Like what you see? Good to hear! Sign up to the midwifery waitlist now!

Juno is bursting with excitement and pride to reveal Dr. Shruti as our Clinical Lead. She joins the rest of Juno’s expert team of paediatricians to deliver reliable and exceptional advice to parents. We are delighted to have a professional with the calibre of Dr. Shruti to help guide and shape Juno going forward. With a wealth of experience at her disposal, she also brings together our network of highly qualified paediatricians for a better, coordinated care.

Dr. Shruti is described as ‘the full package, with great communication and clinical skills. She has an enthusiasm for working to improve and change practice, as well as being a kind and approachable colleague.’

Background.

“My constant drive and motivation are some of my strongest attributes fuelling achievements in my career thus far.”

“Uniquely, I am dual qualified in General Practice and General Paediatrics. My plethora of experience places me in a privileged position to better understand the complexities and challenges faced by both primary and secondary care in our incredible, yet overburdened, healthcare system.“ 

“This makes me perfectly placed to join Juno! My vision is to integrate the different interfaces of healthcare with technology in this evolving digital era. I aim to lead the transformation and delivery of  specialist healthcare advice as we know it.”

Leadership.

“To better manage the challenges faced by health organisations in the current climate of the NHS, I have undertaken formal training in leadership and management, a particular area of interest. This has enabled me to adopt a positive, reflective and resilient approach to my leadership and handle any challenge with a sense of calm.“

“I will apply these skills in my role as Clinical Lead of Juno, to facilitate collaborative partnerships between clinicians, but most importantly to deliver easily accessible and exceptional standards of patient-centred care. Championing patient safety is paramount every step of the journey.”

Juno.

“This app enables parents to access expertise at their fingertips, empowering them to manage common conditions with confidence. This enables a reduction in unnecessary visits to the GP and A&E, with better experiences and outcomes for children and their families. I genuinely believe Juno is going to revolutionise accessibility to specialist healthcare advice as we know it.”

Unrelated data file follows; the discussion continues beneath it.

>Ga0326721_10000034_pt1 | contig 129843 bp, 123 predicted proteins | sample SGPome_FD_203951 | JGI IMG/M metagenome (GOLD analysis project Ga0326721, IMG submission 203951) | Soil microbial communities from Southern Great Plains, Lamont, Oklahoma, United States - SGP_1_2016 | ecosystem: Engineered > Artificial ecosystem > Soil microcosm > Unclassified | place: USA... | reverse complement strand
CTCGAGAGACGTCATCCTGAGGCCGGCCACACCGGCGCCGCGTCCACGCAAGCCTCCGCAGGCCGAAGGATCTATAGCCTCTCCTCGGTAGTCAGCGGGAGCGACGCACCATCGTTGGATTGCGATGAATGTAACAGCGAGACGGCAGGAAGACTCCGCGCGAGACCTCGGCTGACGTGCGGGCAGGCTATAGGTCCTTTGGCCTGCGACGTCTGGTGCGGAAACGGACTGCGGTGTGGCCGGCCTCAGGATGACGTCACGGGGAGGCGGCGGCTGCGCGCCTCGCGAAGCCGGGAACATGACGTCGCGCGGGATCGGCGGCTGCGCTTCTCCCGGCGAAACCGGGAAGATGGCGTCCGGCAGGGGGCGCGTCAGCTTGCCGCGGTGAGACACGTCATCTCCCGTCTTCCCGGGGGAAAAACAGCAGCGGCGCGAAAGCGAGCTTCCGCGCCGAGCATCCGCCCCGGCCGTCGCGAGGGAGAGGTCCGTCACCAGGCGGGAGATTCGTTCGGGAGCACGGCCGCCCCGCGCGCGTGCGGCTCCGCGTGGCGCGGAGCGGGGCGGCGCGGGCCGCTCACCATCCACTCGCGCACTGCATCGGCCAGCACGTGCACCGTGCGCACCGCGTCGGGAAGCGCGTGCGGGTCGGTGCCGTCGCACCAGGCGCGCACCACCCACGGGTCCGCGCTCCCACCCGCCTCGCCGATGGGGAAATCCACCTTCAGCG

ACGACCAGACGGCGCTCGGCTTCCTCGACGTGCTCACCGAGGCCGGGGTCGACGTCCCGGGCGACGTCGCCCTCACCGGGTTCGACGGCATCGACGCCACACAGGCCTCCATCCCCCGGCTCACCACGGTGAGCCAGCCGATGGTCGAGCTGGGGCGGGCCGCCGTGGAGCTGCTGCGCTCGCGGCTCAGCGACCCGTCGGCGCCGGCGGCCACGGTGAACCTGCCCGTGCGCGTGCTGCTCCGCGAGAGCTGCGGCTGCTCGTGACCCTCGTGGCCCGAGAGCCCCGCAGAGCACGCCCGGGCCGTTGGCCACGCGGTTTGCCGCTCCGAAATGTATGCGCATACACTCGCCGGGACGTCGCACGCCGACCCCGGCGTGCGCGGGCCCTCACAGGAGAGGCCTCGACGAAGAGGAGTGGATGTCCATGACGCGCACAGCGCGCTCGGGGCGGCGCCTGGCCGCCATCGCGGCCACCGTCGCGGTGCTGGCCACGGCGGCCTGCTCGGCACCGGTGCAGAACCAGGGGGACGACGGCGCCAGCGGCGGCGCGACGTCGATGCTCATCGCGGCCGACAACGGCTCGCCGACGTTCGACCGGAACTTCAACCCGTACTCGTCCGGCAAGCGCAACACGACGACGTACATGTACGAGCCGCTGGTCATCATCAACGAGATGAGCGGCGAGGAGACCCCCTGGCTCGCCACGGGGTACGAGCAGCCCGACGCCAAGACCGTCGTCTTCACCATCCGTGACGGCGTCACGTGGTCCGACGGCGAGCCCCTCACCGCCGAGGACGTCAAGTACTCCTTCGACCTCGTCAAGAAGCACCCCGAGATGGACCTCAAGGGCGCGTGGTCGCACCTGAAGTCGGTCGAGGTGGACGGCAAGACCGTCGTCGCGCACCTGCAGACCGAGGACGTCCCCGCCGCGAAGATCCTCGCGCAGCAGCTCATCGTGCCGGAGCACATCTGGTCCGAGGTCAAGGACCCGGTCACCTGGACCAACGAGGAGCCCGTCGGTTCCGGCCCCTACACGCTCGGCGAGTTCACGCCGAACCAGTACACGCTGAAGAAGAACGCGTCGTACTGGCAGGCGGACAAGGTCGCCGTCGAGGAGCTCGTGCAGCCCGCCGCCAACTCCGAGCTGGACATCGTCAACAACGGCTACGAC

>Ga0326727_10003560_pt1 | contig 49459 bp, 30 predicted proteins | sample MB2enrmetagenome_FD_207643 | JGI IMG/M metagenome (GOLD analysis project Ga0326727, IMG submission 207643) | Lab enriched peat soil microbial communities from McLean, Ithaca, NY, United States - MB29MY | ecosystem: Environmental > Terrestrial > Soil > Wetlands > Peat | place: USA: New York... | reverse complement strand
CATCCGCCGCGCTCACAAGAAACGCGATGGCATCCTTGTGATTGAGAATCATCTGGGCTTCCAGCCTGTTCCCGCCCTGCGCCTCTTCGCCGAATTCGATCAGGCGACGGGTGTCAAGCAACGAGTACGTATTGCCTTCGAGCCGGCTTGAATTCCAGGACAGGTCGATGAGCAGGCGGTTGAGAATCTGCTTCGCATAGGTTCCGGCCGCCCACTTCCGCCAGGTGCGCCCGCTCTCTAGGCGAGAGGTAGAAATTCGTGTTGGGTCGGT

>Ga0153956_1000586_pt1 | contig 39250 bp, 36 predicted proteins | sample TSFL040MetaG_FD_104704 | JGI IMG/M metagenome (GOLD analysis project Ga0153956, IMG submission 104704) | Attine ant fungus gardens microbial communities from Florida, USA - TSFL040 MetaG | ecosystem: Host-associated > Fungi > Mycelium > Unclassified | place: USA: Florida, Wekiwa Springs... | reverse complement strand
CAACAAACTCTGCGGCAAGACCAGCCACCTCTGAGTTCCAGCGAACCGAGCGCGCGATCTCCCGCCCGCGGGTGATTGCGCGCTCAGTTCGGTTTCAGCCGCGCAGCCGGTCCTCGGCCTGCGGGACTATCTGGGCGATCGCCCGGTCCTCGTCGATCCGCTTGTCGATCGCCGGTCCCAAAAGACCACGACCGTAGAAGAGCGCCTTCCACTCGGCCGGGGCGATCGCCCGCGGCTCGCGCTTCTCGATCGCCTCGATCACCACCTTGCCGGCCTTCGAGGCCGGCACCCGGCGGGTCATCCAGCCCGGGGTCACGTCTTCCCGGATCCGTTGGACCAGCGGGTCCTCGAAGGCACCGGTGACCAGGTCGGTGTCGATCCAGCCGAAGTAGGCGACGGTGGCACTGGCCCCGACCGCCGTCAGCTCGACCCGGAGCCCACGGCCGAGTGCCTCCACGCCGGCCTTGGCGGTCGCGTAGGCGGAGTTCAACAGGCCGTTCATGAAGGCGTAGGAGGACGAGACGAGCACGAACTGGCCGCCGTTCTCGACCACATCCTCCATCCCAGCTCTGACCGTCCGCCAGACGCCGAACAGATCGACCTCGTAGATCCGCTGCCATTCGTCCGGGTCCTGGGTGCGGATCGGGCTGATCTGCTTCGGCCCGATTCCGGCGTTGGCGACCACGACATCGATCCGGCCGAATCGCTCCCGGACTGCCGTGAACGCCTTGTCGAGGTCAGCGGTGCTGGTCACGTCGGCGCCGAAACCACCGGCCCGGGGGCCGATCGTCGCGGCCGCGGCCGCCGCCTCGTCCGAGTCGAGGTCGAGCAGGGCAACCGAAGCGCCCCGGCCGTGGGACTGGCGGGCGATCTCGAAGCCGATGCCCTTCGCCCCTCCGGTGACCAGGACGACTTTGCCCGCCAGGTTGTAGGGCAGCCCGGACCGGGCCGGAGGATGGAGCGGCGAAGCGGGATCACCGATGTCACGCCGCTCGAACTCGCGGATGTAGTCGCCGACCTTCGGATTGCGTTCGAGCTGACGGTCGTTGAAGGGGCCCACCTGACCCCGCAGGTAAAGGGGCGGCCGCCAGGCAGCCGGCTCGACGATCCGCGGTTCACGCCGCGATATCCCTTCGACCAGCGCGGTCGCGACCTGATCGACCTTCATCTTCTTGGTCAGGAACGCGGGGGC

“I am extremely excited to join such an incredibly passionate and committed team, whose ethos, values and behaviours align with my own high standards and expectations. My belief is that every interaction is not only an opportunity to teach, but also to learn. With the help of the powerhouse behind Juno, I hope to learn a lot.”

I think it’s safe to say that people across the country are a tad unmotivated. After a disruptive Christmas and the emergence of a New Year lockdown, morale is low. We are in desperate need of inspiration! As a writer, writing this, I can honestly say, “I need inspiration!” Well, after days mining the internet for every ounce of creative content, I can happily say, “Humans are amazing!” We are resourceful, resilient and unrelenting in our endeavour to procrastinate into infinity. There is no limit to our creativity and ways to support and inspire each other, even in our darkest moments. Remember those things called art, theatre and music? Good. Need some culture in your life? Well, you’re in luck. Here is the very best virtual art, theatre, music and culture you can find online in isolation.

Tour iconic destinations

Exploring cultural cities and landscapes of the world was so 2019. The majority of people haven’t been able to leave their local area for almost a year and we all need a healthy dose of escapism. Whether it’s taking a tour of Rome’s Colosseum or yomping over the incredible sights of Machu Picchu, You Visit has everything you need to indulge the explorer inside you. I have absolutely no shame in sharing that I watched an entire tour of New York City, starting in a helicopter before being led around the city by my virtual tour guide Maria. So why not take the family on a guided tour now? It was informal, fun, addictive and I’m on my way to Barcelona now.

Explore The Royal Academy of Arts

Nothing beats seeing art in person. Physically stepping into galleries and absorbing the artwork with your own two eyes is unique as it is meditative. However, The Royal Academy of Arts is providing multiple experiences to cater to our art health during isolation. As well as virtual tours within the historic RA building, there are also plenty of other ways to experience art in the RA from every conceivable angle. Watch this dizzyingly insightful video about the RA’s Summer Exhibition presented by Grayson Perry. It gives an engaging introduction to art and is the perfect kickstart for anyone needing a bit of creative inspiration.